“Jharkhand-type leaks could happen anywhere,” said an official who works closely with the Ministry of Rural Development, “In many states, each department has its own IT vendors who build the software that stores this information. There is no common security standard across states and departments.”

This multiplicity of software solutions and private service providers, the official said, also made it difficult to implement nation-wide fixes once vulnerability had been discovered in one state.

“So even if we fix Jharkhand’s problem, we can’t simply upgrade all systems to ensure a similar problem does not occur in a different department in a different state,” he said. The UIDAI declined comment on this story. An official statement on the Jharkhand leak is expected on Monday. (Source: Hindustan Times)

Spirent Extends Security and Performance Testing Leadership with CyberFlood

Spirent Extends Security and Performance Testing Leadership with CyberFloodIndustry’s First Server-Response Fuzzing Raises Security Standards for Testing Against Malicious Attack Vectors
Spirent Communications, an industry leader in test and measurement, today extended its lead in security and performance testing by introducing the industry’s first server-response fuzzing capability within CyberFlood, its premier security test solution. A breakthrough in security and performance testing, CyberFlood’s server-response fuzzing functionality tests the ability of security devices—firewalls, intrusion prevention systems (IPS), secure web gateways and others—to handle malformed traffic sent from a server on the Internet to a client device using a single test solution. This is achieved without the time, effort and cost of building a complex test environment, allowing the user to get up and running more quickly with better results than ever before.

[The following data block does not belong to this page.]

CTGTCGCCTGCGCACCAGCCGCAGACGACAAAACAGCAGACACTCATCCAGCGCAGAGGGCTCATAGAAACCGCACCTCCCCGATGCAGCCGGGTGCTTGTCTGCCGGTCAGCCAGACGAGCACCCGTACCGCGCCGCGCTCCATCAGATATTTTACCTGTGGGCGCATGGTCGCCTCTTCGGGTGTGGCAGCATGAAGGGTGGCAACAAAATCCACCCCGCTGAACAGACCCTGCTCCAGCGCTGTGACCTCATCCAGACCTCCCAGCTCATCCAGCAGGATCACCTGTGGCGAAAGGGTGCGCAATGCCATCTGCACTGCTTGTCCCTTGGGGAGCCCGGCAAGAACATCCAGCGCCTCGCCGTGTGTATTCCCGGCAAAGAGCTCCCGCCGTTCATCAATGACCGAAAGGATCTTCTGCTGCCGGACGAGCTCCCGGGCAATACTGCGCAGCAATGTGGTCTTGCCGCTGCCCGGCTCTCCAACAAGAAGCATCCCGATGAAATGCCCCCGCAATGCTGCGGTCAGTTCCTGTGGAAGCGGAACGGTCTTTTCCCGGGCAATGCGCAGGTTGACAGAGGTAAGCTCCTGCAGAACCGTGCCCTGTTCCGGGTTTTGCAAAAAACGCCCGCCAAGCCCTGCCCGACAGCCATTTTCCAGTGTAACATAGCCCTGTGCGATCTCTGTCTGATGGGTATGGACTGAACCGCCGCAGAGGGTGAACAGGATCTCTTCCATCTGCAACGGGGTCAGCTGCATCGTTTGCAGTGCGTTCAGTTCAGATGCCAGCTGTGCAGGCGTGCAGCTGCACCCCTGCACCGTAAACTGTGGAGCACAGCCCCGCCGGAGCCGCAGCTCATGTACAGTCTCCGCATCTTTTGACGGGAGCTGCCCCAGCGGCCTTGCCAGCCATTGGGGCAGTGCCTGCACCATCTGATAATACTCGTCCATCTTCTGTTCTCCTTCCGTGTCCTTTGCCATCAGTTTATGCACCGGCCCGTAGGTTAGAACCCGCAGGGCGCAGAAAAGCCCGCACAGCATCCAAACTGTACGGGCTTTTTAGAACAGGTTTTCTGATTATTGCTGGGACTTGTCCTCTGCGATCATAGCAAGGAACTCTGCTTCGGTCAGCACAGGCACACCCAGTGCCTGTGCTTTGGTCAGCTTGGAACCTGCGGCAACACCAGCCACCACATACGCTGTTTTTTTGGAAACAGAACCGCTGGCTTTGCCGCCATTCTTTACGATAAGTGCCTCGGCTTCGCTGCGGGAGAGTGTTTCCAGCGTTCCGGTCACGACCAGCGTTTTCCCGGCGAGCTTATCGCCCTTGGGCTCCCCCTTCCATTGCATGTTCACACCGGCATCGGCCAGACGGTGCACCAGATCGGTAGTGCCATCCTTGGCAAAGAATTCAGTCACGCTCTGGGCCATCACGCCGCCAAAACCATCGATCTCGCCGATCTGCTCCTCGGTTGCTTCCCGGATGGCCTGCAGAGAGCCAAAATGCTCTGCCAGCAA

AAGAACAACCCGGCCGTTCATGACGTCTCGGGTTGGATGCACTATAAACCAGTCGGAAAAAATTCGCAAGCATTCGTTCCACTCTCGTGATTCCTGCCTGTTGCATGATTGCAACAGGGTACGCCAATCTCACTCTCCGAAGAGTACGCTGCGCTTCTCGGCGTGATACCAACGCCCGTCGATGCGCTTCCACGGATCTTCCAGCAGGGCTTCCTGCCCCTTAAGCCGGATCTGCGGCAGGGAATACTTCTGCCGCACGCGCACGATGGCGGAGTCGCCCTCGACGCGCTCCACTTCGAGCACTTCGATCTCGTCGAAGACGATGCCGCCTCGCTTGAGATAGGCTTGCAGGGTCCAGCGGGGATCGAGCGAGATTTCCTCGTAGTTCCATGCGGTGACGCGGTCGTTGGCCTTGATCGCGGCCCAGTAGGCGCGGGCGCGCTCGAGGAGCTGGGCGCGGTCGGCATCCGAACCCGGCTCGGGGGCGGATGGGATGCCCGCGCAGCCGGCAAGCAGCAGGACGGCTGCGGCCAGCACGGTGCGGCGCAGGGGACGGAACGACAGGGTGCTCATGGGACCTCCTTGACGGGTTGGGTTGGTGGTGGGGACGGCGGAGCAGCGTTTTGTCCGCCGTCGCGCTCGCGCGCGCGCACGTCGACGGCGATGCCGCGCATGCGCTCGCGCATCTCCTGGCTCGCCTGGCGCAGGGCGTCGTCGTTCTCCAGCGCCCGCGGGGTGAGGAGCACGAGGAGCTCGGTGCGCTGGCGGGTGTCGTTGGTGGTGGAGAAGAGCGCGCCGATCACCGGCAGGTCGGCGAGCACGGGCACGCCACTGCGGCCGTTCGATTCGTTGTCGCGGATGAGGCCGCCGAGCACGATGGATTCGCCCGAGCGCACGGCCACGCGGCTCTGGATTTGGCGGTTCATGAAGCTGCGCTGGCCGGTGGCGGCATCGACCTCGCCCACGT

“We launched CyberFlood last year with SmartMutation™, the first-of-its-kind, true intelligence-driven fuzzing strategy. This set a new benchmark for security testing, allowing testing to go deeper, wider and across more code paths than any other solution in the industry,” said David DeSanto, director, products and threat research at Spirent Communications. “Other fuzzing solutions today only offer users the ability to fuzz the client definition of the network protocol when testing a device.

“Leveraging CyberFlood’s unique technology, users can now fuzz the server definition of the network protocol, confirming that a device can handle malformed responses from a server on the Internet targeting a client device, one of the most common and malicious attack vectors leveraged by hackers today. This gives enterprises, service providers and equipment manufacturers a fast and easy way to test security devices with no test environment to set up, and with no false positives during testing”.

The latest CyberFlood update includes several new features while enhancing CyberFlood’s ease of use: